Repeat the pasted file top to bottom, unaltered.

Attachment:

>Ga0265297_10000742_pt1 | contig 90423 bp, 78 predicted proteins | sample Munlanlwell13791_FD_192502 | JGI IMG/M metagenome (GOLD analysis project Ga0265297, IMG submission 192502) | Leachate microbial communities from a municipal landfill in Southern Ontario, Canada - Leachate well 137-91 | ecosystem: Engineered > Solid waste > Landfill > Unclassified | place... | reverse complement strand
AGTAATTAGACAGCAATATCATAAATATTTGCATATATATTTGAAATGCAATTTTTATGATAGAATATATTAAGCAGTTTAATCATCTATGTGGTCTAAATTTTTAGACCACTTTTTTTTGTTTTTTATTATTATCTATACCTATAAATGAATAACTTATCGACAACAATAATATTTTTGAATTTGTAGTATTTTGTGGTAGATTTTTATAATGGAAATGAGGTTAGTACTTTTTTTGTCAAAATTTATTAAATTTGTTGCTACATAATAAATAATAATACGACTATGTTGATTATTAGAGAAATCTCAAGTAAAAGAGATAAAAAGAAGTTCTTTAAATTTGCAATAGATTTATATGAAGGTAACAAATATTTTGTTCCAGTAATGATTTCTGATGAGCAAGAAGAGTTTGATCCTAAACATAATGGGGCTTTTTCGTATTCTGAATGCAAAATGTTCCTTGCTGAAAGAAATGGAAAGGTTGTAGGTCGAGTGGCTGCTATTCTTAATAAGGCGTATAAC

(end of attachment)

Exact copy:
>Ga0265297_10000742_pt1 | contig 90423 bp, 78 predicted proteins | sample Munlanlwell13791_FD_192502 | JGI IMG/M metagenome (GOLD analysis project Ga0265297, IMG submission 192502) | Leachate microbial communities from a municipal landfill in Southern Ontario, Canada - Leachate well 137-91 | ecosystem: Engineered > Solid waste > Landfill > Unclassified | place... | reverse complement strand
AGTAATTAGACAGCAATATCATAAATATTTGCATATATATTTGAAATGCAATTTTTATGATAGAATATATTAAGCAGTTTAATCATCTATGTGGTCTAAATTTTTAGACCACTTTTTTTTGTTTTTTATTATTATCTATACCTATAAATGAATAACTTATCGACAACAATAATATTTTTGAATTTGTAGTATTTTGTGGTAGATTTTTATAATGGAAATGAGGTTAGTACTTTTTTTGTCAAAATTTATTAAATTTGTTGCTACATAATAAATAATAATACGACTATGTTGATTATTAGAGAAATCTCAAGTAAAAGAGATAAAAAGAAGTTCTTTAAATTTGCAATAGATTTATATGAAGGTAACAAATATTTTGTTCCAGTAATGATTTCTGATGAGCAAGAAGAGTTTGATCCTAAACATAATGGGGCTTTTTCGTATTCTGAATGCAAAATGTTCCTTGCTGAAAGAAATGGAAAGGTTGTAGGTCGAGTGGCTGCTATTCTTAATAAGGCGTATAAC